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Brazil’s Itau Unibanco Holding, Latin America’s largest bank in market value terms, has turned to Wachtell, Lipton, Rosen & Katz for counsel on a cash-and-stock bid for control of CorpBanca that Reuters values at nearly $3.7 billion. The target, Chile’s fifth-largest bank, has retained the services of Simpson Thacher & Bartlett and a pair of South American firms.

The transaction’s terms call for CorpBanca to merge its Chilean assets with Itau’s local affiliate, which will receive a $652 million investment from its Brazilian parent on the way to creating a new entity owned by the two banks, according to Bloomberg. The two banks had been in discussions for several weeks about a potential partnership.

David Williams, a New York–based M&A partner who heads Simpson’s Latin America practice, and corporate partner Edward Chung are leading the team advising CorpBanca on the deal. Other Simpson lawyers working on the matter include tax partner Robert Holo, executive compensation partner Gregory Grogan and associates Jacqueline Barbera, Linda Barrett, Mark Chorazak, Juan Naveira, Paula Querol, Marcela Robledo and Adam Wells.

Chung and Williams advised Santiago-based CorpBanca in 2012 on its nearly $1.3 billion acquisition of Colombia’s Helm Bank, according to our previous reports. Simpson worked closely with Colombian firm Posse, Herrera & Ruiz on that deal.

Bogota-based Posse is working with Simpson and Chile’s Claro & Cia in advising CorpBanca on its latest transaction, according to a press release issued by the company. Cristian Canales Palacios, a former interim CEO at CorpBanca, serves as the bank’s division manager for legal services.

São Paulo–based Itau is the product of a 2009 megamerger between Brazil’s Banco Itau and Unibanco, which yielded roles for Cleary Gottlieb Steen & Hamilton and Shearman & Sterling. The Am Law Daily reported last year on Cleary’s role advising the combined banking giant on its nearly $1.4 billion buy of Citigroup’s nonbanking Brazilian credit card and consumer finance unit.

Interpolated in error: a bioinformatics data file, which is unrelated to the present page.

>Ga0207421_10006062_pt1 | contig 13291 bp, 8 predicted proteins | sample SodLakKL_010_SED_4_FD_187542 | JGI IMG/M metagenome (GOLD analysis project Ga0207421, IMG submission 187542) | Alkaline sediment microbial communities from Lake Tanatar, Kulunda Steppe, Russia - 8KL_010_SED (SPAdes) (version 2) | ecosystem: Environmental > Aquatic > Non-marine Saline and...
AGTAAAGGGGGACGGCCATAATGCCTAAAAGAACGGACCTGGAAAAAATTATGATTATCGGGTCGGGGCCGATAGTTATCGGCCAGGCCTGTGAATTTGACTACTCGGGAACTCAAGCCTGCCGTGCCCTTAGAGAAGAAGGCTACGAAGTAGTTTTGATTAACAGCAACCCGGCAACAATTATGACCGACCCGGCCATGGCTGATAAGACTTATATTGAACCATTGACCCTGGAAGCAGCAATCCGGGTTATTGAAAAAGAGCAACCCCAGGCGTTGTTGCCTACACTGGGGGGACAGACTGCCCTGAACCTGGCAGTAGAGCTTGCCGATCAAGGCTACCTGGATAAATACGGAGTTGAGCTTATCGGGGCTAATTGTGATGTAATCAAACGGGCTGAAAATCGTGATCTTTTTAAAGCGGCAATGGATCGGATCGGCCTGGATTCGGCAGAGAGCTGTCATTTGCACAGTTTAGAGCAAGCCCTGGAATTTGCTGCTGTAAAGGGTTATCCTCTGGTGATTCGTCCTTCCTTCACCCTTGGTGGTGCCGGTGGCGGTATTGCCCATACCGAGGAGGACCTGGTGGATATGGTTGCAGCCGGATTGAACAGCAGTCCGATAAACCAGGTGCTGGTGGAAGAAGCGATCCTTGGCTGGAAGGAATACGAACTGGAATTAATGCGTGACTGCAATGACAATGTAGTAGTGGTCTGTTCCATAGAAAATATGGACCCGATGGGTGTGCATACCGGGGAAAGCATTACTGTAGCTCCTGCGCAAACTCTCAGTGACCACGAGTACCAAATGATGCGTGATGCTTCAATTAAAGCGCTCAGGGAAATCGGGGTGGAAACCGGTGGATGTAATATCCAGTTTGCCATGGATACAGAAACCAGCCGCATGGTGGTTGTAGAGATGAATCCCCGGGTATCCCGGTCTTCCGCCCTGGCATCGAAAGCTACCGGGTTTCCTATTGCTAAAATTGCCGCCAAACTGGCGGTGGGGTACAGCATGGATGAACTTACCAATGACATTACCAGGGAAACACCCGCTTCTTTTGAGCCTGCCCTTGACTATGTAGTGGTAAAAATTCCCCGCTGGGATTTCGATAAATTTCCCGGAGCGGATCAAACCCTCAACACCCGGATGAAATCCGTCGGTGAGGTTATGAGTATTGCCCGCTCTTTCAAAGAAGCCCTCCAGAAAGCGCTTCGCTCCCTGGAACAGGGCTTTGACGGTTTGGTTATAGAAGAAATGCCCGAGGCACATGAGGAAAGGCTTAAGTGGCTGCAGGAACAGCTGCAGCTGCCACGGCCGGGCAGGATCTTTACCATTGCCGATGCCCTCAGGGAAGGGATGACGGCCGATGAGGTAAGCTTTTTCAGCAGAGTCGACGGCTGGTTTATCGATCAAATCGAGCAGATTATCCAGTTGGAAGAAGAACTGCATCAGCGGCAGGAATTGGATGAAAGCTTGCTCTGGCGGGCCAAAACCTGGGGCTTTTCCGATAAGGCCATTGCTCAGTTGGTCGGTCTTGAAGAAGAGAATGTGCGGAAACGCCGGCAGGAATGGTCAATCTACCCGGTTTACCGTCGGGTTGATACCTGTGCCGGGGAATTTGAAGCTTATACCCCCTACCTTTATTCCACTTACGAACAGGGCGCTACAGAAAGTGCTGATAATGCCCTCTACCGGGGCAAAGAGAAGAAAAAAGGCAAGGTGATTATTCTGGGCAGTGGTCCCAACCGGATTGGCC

CorpBanca, which is controlled by Chilean billionaire Alvaro Saieh Bendeck, has also turned to Cleary for corporate work. The firm handled the bank’s initial public offering more than a decade ago, and Cleary senior counsel Roger Thomas in New York is a longtime adviser to Chilean interests. (Thomas was named an “honorary Chilean” in 2011 at an event that also featured Saieh.)

Cleary capital markets partner Jorge Juantorena, M&A partners Paul Shim and Ethan Klingsberg and senior attorney Jennifer Bender are counseling BAML and Goldman Sachs as financial advisers to CorpBanca on its merger agreement with Itau.

Wachtell, which has handled its share of Latin American banking deals in the past, has its own ties to Itau. But the CorpBanca deal with Itau announced Wednesday is the firm’s first major transactional engagement for the Latin American banking giant.

M&A partners Richard Kim and Mark Veblen—the latter of whom was promoted to partner on Jan. 1—are leading the New York–based team from the firm advising Itau on the matter. The other Wachtell lawyers working on the assignment include corporate counsel David Adlerstein and associates Raaj Narayan, Brandon Price and Brett Shawn.

Santiago-based Claro & Cia and Colombia’s Brigard & Urrutia are serving as local counsel to Itau, whose general counsel is Claudia Politanski.

South America has undergone an economic revival over the past few years, although recent political uncertainty in some countries and differences over adopting free market reforms have given rise to concerns that the boom times could be fading.

Citing data compiled by Thomson Reuters, regional business publication Latinvex reported in December that Magic Circle firm Linklaters, Sullivan & Cromwell and Skadden, Arps, Slate, Meagher & Flom were the top three foreign legal advisers on Latin American M&A deals last year.

Other Am Law 100 and Global 100 firms are mining the continent for transactional opportunities. Simpson is a case in point. The firm, which established an outpost in São Paulo that opened in late 2009, also took the lead this week for Charlotte-based Polymer Group, a textile company owned by longtime private equity client The Blackstone Group, on its acquisition of Brazil’s Providencia for an undisclosed sum.